Communities of Practice (COP)
Table of Content
| Page No:
| Communities of Practices
| Communities of practice and knowledge management
| I. Importance of teamwork for Knowledge Management
| II. Sharing ideas to the success of KM
| III. Connection of COP to Knowledge Management
| IV. How characteristics of COP help to bring success to KM practices
Communities of practice are everywhere. We all belong to a number of them–at work, at university, at home, in our hobbies. Some have a name, some don't. We are core members of some and we belong to others more peripherally. We may be a member of a band, or we may just come to rehearsals to hang around with the group. We may lead a group of consultants who specialize in telecommunication strategies, or we may just stay in touch to keep informed about developments in the field. Or we may have just joined a community and are still trying to find our place in it. Whatever forms our participation takes, most of us are familiar with the experience of belonging to a community of practice.
Members of a community are informally bound by what they do together–from engaging in lunchtime discussions to solving difficult problems–and by what they have learned through their mutual engagement in these activities. A community of practice is thus different from a community of interest or a geographical community, neither of which implies a shared practice.
Much of what people do in organizations occurs in the context of Communities of Practice. There is where best practices and innovations first emerge and where the solutions to shared problems are first identified. For this reason, many companies are determined to encourage, promote, and support COPs, especially in areas, processes and functions where an edge in performance provides a competitive advantage (whether it be financial, operational or in the eyes of the customer).
It takes time for COPs to emerge, to flourish and to become productive. More important, they can't be mandated or managed in a heavy-handed way. COPs, then, are an investment in the organization's future, not a quick fix to be applied for the sake of short-term gain. Most important many will exist whether or not management chooses to encourage and support them; they are a natural part of organizational life. And that means they require a minimal investment on the part of the organization.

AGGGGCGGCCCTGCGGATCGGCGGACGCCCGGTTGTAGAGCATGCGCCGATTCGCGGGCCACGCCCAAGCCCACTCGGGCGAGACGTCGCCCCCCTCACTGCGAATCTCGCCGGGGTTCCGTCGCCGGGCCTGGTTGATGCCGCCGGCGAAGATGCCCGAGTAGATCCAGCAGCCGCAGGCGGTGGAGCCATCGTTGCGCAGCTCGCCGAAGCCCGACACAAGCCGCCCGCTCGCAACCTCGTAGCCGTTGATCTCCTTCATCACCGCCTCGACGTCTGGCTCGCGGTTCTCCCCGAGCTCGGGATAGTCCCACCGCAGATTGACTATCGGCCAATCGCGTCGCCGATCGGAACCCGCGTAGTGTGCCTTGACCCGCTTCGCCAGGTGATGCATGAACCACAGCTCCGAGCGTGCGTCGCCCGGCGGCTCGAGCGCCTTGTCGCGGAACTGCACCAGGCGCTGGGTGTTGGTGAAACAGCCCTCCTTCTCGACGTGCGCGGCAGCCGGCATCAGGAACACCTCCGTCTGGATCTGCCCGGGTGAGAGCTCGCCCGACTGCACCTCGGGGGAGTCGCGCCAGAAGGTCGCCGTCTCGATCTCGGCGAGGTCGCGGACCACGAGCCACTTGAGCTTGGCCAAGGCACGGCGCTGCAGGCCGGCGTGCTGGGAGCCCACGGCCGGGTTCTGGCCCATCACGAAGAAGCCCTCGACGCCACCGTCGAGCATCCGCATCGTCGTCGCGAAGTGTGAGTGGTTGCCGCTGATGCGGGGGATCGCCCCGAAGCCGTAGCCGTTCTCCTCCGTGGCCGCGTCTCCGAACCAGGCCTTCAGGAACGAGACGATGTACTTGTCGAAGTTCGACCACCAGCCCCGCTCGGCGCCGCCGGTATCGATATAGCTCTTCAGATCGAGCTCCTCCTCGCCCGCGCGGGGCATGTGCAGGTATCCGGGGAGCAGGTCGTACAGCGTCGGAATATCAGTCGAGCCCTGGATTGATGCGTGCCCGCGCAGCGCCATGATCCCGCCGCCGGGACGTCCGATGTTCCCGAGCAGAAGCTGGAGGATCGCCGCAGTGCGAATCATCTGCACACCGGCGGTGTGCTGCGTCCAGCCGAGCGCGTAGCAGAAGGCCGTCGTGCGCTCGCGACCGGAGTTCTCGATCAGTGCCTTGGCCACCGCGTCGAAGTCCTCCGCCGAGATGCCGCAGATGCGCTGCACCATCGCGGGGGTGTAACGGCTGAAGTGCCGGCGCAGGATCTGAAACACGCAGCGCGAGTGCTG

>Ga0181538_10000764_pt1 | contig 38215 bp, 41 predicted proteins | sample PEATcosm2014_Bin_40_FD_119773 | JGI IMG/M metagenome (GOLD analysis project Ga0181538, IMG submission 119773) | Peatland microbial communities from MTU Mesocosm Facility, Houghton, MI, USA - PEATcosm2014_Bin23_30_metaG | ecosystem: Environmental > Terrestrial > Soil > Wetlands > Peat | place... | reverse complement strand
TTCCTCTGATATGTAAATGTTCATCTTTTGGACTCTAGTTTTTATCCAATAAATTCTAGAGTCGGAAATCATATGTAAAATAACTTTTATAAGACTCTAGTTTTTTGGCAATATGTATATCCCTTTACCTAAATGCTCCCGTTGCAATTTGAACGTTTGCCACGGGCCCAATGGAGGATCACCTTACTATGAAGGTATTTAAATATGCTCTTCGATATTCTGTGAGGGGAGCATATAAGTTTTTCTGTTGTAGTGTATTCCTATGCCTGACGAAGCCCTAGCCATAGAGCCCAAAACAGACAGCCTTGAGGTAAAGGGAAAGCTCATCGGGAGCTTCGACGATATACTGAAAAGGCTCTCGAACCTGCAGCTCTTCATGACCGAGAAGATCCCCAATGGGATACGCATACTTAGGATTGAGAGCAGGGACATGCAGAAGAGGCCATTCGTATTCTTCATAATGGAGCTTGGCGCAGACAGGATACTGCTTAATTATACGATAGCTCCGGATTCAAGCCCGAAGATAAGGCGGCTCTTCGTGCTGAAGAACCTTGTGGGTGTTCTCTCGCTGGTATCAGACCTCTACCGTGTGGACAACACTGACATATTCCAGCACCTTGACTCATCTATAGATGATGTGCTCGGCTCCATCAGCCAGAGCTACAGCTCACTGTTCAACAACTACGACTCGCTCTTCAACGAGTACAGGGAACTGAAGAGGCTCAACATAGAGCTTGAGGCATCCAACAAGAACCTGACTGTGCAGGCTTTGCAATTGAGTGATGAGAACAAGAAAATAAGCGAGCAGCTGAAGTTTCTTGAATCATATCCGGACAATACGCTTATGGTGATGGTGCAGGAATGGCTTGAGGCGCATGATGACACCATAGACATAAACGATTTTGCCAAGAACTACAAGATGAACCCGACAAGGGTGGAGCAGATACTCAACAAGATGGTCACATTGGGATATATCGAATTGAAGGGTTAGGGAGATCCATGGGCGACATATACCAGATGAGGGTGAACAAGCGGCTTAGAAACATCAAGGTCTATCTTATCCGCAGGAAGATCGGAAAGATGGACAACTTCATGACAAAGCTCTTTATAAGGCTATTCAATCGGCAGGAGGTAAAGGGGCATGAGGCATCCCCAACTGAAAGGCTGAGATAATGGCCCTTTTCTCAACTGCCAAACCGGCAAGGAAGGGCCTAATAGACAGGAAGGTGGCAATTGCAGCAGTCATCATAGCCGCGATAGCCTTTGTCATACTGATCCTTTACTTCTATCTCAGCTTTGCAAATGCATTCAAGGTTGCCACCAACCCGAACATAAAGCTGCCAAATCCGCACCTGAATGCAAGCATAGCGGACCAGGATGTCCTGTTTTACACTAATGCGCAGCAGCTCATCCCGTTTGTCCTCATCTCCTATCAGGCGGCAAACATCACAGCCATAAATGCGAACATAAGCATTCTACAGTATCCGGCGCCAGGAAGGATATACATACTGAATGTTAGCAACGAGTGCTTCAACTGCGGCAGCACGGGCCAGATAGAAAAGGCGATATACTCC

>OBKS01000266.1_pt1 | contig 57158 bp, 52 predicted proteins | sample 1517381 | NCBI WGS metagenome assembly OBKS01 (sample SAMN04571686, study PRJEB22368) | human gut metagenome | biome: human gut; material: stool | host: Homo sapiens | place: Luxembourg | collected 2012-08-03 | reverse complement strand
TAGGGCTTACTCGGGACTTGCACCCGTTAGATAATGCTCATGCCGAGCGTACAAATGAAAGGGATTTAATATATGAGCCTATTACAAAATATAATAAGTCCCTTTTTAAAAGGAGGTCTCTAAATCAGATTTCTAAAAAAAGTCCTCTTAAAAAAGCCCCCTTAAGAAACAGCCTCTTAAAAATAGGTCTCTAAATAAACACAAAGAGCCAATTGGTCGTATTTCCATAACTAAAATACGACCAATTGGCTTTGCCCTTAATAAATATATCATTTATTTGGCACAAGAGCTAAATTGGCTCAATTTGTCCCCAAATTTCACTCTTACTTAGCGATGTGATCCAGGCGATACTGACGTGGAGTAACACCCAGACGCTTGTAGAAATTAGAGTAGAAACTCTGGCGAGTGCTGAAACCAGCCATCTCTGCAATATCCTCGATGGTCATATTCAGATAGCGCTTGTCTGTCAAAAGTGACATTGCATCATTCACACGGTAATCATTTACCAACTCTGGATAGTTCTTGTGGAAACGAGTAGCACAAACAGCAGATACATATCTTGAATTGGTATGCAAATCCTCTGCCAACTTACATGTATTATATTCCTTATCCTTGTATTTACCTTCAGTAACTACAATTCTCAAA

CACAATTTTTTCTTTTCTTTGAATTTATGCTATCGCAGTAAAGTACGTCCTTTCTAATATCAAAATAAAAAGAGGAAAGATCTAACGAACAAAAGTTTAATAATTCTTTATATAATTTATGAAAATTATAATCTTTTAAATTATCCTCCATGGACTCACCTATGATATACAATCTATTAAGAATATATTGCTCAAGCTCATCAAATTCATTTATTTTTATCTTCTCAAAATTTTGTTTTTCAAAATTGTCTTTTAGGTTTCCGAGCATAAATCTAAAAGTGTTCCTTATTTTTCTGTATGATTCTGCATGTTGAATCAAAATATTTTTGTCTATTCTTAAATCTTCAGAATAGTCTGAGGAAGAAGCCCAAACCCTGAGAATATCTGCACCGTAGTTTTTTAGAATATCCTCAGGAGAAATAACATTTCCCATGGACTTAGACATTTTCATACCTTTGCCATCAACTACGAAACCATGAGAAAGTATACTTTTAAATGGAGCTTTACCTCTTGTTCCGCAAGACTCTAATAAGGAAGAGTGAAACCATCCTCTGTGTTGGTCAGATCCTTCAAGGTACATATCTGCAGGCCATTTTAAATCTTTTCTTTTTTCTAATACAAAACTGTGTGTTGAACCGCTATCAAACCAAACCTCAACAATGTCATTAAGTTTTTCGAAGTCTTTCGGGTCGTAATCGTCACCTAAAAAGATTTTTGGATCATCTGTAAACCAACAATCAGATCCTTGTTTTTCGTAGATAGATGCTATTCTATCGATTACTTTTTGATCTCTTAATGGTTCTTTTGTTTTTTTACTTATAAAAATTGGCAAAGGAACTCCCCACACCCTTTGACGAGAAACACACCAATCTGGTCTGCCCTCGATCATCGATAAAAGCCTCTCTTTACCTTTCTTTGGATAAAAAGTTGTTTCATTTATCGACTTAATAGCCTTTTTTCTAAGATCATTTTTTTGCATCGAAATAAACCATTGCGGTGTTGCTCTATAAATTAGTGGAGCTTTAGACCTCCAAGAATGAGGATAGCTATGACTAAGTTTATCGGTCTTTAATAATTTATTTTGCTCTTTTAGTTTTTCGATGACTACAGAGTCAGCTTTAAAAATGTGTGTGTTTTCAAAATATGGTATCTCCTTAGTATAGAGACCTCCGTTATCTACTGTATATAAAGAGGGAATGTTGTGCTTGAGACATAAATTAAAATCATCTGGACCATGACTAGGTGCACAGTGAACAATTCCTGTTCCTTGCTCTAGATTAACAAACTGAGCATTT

Communities of practice (COP)
A community of practice (COP) is, according to cognitive anthropologists Jean Lave and Etienne Wenger, a group of people who share an interest, a craft, and/or a profession. The group can evolve naturally because of the members' common interest in a particular domain or area, or it can be created specifically with the goal of gaining knowledge related to their field. It is through the process of sharing information and experiences with the group that the members learn from each other, and have an opportunity to develop themselves personally and professionally (Lave & Wenger 1991). COPs can exist online, such as within discussion boards and newsgroups, or in real life, such as in a lunchroom at work, in a field setting, on a factory floor, or elsewhere in the environment.
While Lave and Wenger coined the term in the 1990s, this type of learning practice has existed for as long as people have been learning and sharing their experiences through storytelling. This approach views learning as an act of membership in a “community of practice.” The theory seeks to understand both the structure of communities and how learning occurs in them.
Groups whose members regularly engage in sharing and learning, based on common interests—can improve organizational performance. Although many authors assert that...
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